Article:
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I thought I understood big-O notation relatively well, but now I'm not sure. In particular, I've seen several posts like this discussing how the discrete logarithm problem is (probably) hard since our best algorithms are exponential in terms of number of bits.

If I understand correctly, to find an $x$ given an integer $y$, generator $g$ and prime $p$ s.t $$g^x \equiv y\ \mod{p}$$ would require at most $O(p)$ trials. But if $p$ is $k$ bits then the run time is actually $O(2^k)$.

I'm struggling to understand why we decided to express the runtime in number of bits. For example, sorting can be done in $O(n\log n)$ time where $n$ is the number of elements in an array-like structure. Well $n$ also has $k$ bits, so that means the runtime is $O(k*2^k)$; sorting is exponential? I'm clearly missing something, so any help would be appreciated.

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2 Answers 2

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We write it in terms of the number of bits because it accurately models the reality of how computers work. Computers don't natively support addition of arbitrarily sized numbers in 1 time step. Instead, they break such operations into addition of constantly-sized numbers (say bits for simplicity), and then use these as a basis for some algorithm to add larger numbers. Essentially, to measure the time complexity of some algorithm, we need to state what operations "cost" 1 time step, and any choice we make should be informed by how computers are built in practice.


You're also slightly misunderstanding the complexity of sorting. Things like quicksort state that you can sort an $n$-element array using $O(n\log n)$ comparisons. But how much does each comparison cost? If all elements in the array are assumed to be constant-sized, this is $O(1)$, so the overall time complexity is $O(n\log n)$.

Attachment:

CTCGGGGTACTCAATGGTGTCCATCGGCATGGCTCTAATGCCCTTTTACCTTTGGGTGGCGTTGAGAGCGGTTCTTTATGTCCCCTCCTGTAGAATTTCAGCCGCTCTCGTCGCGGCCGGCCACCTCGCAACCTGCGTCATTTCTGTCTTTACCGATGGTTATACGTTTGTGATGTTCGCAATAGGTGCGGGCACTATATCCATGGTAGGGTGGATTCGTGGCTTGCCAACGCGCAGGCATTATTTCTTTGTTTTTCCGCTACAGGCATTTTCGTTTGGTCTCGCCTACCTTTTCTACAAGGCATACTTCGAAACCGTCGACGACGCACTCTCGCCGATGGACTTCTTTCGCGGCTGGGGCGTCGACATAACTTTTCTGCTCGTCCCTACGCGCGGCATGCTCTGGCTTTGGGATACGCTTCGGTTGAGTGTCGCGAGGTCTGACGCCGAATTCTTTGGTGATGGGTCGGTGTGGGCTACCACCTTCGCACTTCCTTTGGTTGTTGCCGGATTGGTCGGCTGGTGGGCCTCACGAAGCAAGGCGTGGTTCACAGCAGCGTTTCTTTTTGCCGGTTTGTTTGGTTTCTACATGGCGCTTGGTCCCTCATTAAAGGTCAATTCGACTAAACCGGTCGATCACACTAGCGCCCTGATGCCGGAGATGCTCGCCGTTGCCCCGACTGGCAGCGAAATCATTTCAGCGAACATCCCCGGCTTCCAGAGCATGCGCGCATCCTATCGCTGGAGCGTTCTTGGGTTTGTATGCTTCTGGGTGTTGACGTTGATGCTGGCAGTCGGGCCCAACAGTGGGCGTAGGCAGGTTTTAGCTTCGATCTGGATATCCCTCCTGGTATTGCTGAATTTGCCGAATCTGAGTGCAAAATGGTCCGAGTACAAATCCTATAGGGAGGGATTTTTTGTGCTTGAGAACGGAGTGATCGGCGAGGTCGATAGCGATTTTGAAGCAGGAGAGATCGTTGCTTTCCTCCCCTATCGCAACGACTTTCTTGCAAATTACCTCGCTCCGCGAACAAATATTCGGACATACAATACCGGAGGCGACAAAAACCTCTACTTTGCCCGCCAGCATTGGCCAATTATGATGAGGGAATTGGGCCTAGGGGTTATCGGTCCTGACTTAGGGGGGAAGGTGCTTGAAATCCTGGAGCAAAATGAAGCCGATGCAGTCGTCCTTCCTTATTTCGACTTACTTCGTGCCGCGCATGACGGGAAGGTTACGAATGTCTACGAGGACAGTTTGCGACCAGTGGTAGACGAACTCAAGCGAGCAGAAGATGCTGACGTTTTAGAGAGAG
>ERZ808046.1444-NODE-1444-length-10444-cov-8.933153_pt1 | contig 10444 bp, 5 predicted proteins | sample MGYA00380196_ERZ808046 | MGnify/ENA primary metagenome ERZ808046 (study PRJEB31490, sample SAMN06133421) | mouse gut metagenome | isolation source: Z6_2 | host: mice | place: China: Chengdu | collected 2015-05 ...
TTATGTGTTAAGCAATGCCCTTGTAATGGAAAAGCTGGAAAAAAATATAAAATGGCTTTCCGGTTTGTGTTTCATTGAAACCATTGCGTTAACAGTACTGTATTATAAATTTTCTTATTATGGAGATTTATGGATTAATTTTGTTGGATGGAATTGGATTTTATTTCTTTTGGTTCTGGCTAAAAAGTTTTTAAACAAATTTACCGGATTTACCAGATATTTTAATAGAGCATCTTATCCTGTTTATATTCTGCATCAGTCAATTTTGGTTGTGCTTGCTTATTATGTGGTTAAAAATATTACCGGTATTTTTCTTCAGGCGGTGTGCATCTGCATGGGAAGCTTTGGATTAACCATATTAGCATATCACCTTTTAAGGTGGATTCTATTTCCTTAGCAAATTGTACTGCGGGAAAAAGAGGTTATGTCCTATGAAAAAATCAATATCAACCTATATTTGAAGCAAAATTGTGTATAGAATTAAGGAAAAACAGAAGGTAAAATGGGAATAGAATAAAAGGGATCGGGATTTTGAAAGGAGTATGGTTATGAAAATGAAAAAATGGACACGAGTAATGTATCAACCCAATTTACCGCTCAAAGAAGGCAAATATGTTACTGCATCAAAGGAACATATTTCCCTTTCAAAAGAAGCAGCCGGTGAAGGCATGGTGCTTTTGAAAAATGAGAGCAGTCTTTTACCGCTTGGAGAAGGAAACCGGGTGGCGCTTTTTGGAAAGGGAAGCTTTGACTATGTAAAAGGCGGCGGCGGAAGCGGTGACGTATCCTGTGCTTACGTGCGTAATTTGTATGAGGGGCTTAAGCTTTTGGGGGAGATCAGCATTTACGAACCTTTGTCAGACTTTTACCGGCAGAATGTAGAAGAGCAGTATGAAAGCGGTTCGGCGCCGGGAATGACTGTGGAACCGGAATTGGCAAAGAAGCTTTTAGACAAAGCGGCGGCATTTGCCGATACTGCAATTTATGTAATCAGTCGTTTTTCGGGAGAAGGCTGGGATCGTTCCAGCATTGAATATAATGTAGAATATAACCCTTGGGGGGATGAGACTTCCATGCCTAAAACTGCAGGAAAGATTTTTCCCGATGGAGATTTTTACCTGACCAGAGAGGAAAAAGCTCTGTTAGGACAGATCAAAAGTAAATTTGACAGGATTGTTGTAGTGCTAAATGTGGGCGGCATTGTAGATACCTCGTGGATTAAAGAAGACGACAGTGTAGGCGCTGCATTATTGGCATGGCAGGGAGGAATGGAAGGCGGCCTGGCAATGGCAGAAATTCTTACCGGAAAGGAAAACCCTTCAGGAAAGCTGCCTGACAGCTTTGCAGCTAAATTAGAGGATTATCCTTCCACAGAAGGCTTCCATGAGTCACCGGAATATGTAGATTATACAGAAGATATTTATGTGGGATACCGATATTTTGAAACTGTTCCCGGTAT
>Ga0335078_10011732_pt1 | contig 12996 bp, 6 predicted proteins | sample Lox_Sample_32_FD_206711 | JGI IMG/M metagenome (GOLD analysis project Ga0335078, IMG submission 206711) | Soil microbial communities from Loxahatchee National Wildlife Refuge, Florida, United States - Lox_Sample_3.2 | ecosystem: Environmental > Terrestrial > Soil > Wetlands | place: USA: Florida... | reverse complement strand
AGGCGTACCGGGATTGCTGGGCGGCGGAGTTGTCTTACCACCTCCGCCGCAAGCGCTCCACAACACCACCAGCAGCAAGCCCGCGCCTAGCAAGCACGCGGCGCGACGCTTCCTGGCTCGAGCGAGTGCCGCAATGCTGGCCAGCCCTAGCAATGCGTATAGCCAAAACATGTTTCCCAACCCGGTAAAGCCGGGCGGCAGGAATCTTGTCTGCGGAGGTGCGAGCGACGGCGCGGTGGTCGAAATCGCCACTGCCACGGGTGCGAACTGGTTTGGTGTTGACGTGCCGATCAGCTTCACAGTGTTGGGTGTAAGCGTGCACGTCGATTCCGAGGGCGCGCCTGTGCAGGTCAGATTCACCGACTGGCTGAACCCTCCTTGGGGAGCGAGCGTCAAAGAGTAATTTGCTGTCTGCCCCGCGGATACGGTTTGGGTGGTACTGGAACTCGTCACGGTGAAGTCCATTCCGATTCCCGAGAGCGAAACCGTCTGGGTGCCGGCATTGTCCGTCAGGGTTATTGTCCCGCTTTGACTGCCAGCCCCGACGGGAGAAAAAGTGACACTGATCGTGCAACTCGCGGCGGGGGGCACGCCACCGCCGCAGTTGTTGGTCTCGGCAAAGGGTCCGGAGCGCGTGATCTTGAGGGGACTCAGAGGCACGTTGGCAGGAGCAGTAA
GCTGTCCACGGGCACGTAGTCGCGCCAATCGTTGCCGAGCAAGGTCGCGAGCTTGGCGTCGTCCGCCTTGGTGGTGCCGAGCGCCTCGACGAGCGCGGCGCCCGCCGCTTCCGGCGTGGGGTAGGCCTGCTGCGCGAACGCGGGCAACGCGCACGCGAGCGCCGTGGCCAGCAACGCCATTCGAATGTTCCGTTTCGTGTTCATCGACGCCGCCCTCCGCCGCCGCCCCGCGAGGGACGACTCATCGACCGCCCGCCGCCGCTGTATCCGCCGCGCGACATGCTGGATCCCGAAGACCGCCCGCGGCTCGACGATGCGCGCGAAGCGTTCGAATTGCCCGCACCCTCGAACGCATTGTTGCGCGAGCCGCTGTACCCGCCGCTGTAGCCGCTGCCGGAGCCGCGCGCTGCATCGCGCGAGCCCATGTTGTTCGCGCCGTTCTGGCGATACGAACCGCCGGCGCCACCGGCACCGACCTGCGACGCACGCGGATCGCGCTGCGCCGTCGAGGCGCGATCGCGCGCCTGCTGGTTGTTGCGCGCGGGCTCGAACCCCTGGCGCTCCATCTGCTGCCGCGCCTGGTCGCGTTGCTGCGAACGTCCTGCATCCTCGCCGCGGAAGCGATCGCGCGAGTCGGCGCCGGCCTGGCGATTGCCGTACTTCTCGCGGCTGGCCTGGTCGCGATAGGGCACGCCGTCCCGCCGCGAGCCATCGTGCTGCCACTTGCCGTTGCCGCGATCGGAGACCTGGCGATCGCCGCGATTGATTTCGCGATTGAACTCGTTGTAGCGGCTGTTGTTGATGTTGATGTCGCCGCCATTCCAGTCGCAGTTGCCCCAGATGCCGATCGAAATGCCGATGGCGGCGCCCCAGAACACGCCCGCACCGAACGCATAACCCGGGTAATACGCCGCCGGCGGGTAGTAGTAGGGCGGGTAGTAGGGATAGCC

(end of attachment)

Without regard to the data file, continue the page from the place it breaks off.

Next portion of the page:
But what if the size of elements in the array grows with the overall array? If you have an array of $n$ elements, each of which is an $n$-bit number, quicksort still works in $O(n\log n)$ comparisons. How much does each comparison cost though? In terms of bit operations, it should be $O(n)$ time. So one has that the complexity of sorting this array is: $$ O(n\log n) \text{ comparisons} \times O(n) \frac{\text{time}}{\text{comparison}} = O(n^2\log n)\text{ time} $$ So sorting this array is actually $O(n^2\log n)$ time.

In your example, you're right that it takes $O(p)$ trials. If $p$ is $2^k$ bits, why should this be "exponential"? Consider the very basic part of your algorithm, which is setting some counter $i = 0$, and incrementing it all the way up to $p$. How many bit operations does this simple part of the algorithm take? While this sounds like a dumb question, actually designing an algorithm and evaluating its cost (in terms of bit operations) may be useful for your understanding.

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    $\begingroup$ Actually, saying an array with $n$ elements and each has n-bit is confusing the complexity. One can prefer an array with $n$ elements each at most $k$-bit. The $k$ and $n$ are not related to each other, in general. Therefore $\mathcal{O}( n k \log n)$ is better to express. $\endgroup$
    – kelalaka
    Commented Mar 17, 2020 at 21:39
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Complexity is measured in the size of the input. For a list with $n$ elements, input size is $O(n)$.

The input to a discrete log or factoring algorithm has size equal to the number of its bits.

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